Pebble drift and planetesimal formation in protoplanetary discs with embedded planets
Summary, in English
Nearly axisymmetric gaps and rings are commonly observed in protoplanetary discs. The leading theory regarding the origin of these patterns is that they are due to dust trapping at the edges of gas gaps induced by the gravitational torques from embedded planets. If the concentration of solids at the gap edges becomes high enough, it could potentially result in planetesimal formation by the streaming instability. We tested this hypothesis by performing global 1D simulations of dust evolution and planetesimal formation in a protoplanetary disc that is perturbed by multiple planets. We explore different combinations of particle sizes, disc parameters, and planetary masses, and we find that planetesimals form in all of these cases. We also compare the spatial distribution of pebbles from our simulations with protoplanetary disc observations. Planets larger than one pebble isolation mass catch drifting pebbles efficiently at the edge of their gas gaps, and depending on the efficiency of planetesimal formation at the gap edges, the protoplanetary disc transforms within a few 100 000 yr to either a transition disc with a large inner hole devoid of dust or to a disc with narrow bright rings. For simulations with planetary masses lower than the pebble isolation mass, the outcome is a disc with a series of weak ring patterns but there is no strong depletion between the rings. By lowering the pebble size artificially to a 100 micrometer-sized "silt", we find that regions between planets get depleted of their pebble mass on a longer time-scale of up to 0.5 million years. These simulations also produce fewer planetesimals than in the nominal model with millimeter-sized particles and always have at least two rings of pebbles that are still visible after 1 Myr.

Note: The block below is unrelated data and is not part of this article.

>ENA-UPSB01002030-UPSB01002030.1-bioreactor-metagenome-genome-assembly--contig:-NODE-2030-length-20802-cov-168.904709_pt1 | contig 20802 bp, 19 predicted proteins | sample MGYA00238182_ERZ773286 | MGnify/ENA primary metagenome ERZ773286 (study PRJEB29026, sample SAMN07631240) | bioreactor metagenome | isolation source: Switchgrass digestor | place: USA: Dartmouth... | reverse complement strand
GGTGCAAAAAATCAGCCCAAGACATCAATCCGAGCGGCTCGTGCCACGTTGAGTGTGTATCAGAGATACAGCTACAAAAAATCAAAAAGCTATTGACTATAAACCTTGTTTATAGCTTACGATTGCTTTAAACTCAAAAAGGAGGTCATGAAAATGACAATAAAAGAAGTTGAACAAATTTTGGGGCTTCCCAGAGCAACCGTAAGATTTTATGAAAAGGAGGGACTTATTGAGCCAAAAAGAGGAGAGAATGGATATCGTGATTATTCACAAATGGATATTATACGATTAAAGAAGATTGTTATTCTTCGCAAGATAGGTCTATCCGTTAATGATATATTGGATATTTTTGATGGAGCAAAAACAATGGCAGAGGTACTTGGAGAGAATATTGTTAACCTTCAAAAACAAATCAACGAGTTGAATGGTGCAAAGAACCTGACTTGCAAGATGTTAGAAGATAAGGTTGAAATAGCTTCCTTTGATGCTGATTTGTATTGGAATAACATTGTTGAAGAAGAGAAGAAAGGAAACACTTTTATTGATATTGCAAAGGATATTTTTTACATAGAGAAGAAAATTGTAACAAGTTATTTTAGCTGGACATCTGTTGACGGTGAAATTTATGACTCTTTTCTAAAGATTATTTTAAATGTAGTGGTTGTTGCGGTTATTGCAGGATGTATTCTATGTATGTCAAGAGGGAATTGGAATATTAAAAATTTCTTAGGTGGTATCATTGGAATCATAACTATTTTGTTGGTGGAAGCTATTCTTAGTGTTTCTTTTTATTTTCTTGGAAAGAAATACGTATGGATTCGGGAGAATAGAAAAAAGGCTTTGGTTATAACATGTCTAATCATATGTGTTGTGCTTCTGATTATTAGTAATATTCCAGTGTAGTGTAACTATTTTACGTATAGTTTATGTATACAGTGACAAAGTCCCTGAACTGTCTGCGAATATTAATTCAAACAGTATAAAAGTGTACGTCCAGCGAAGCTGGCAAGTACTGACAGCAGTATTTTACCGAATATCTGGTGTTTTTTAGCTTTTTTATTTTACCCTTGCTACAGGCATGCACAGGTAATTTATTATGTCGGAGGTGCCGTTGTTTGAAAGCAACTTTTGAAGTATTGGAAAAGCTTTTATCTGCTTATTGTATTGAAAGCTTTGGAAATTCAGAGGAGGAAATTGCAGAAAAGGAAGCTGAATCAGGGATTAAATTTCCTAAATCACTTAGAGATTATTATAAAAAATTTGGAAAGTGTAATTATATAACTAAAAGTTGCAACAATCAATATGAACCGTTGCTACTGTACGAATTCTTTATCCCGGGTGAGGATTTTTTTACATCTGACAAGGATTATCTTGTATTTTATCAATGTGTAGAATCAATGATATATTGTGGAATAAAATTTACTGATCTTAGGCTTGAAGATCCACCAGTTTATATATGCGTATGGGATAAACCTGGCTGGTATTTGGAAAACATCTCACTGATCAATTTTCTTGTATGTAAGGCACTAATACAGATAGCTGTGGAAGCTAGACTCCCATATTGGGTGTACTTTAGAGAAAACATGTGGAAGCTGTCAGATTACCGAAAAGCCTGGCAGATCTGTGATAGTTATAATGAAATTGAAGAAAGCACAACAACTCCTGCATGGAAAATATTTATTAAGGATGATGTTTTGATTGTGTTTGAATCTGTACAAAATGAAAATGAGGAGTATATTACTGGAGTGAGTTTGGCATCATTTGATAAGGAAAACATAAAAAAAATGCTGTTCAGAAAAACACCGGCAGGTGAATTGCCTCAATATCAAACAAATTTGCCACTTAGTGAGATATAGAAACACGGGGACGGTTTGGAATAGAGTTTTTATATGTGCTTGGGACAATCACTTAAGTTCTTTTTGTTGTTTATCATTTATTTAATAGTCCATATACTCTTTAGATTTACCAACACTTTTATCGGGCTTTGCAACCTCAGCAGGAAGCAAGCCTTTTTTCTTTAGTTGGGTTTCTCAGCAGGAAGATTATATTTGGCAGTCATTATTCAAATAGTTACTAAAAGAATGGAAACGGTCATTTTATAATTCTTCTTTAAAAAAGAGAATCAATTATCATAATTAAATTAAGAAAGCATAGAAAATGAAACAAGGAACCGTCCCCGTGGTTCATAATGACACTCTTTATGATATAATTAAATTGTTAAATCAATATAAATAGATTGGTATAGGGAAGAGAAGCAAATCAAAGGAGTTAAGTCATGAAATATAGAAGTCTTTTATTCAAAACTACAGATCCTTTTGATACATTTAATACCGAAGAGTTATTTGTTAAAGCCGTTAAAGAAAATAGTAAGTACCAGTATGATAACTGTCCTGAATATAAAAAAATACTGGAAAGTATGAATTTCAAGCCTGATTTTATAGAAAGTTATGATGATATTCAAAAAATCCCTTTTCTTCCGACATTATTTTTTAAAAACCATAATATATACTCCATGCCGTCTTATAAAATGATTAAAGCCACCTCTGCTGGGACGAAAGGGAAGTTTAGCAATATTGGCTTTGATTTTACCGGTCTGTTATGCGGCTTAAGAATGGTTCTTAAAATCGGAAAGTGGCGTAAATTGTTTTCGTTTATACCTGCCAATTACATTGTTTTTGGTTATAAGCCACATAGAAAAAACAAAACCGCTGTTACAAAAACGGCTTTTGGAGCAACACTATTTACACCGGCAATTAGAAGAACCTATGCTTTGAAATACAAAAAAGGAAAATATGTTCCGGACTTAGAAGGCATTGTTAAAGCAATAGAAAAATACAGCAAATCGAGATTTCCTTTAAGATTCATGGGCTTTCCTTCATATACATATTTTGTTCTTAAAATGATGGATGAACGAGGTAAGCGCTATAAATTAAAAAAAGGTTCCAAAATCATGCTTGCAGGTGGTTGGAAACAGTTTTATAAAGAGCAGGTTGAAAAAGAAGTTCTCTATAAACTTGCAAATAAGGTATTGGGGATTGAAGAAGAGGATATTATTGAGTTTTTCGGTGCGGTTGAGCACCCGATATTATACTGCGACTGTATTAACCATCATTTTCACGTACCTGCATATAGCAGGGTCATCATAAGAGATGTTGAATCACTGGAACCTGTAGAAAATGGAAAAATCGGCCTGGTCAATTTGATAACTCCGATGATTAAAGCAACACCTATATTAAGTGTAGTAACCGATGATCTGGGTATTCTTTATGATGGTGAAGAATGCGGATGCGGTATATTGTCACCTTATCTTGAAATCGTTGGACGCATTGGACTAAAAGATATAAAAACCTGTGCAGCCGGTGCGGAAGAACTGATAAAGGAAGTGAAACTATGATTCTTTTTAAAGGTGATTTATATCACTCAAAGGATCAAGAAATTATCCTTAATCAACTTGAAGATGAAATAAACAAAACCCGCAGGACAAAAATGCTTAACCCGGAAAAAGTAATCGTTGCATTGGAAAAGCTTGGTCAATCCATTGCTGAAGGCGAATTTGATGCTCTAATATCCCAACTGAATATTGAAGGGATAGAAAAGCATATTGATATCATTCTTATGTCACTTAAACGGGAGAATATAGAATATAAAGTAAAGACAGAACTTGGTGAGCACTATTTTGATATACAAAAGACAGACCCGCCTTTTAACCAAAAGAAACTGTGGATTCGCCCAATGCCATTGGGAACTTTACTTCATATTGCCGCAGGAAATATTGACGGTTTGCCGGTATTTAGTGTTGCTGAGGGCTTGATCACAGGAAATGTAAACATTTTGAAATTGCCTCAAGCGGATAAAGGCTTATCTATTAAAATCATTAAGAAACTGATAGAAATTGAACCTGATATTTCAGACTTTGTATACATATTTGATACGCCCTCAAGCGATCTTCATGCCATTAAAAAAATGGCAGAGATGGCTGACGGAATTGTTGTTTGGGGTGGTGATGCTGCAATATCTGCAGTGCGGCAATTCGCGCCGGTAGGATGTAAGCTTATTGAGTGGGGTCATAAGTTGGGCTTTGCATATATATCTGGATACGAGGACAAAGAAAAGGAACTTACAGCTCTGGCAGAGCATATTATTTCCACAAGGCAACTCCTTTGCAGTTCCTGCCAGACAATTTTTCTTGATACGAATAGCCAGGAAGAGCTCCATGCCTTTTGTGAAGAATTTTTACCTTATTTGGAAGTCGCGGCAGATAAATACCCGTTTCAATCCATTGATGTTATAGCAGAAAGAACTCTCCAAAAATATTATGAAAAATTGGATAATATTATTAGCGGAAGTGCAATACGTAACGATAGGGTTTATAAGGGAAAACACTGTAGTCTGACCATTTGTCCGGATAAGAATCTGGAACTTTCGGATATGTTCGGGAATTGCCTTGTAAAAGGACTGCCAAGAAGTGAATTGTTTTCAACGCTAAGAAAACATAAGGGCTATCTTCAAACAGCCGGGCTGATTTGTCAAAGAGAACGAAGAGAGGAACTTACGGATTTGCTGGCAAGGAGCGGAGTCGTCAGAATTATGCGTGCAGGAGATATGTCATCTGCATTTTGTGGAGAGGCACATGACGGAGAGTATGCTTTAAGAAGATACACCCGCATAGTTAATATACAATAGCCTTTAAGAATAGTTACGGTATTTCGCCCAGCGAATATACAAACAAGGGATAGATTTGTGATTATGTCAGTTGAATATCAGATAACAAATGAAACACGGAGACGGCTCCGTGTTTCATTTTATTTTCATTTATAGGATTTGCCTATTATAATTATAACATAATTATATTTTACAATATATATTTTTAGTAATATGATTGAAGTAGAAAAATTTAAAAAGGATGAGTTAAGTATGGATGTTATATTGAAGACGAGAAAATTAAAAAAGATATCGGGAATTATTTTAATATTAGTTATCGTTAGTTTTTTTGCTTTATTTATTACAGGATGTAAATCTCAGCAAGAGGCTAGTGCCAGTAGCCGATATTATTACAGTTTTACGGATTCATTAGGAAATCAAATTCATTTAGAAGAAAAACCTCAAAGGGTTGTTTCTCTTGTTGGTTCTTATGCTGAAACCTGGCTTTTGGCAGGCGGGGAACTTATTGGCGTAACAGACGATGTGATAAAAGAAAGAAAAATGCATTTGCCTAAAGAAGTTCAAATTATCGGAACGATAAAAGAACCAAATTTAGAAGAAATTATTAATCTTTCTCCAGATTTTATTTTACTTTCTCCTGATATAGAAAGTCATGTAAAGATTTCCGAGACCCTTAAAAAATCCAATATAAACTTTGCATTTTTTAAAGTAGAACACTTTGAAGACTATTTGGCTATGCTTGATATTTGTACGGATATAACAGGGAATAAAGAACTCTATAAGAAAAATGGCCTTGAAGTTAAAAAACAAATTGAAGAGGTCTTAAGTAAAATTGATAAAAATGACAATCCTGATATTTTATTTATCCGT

- Astronomy, Astrophysics and Cosmology
- Planet-disk interactions
- Planets and satellites
- Protoplanetary disks
- ISSN: 0004-6361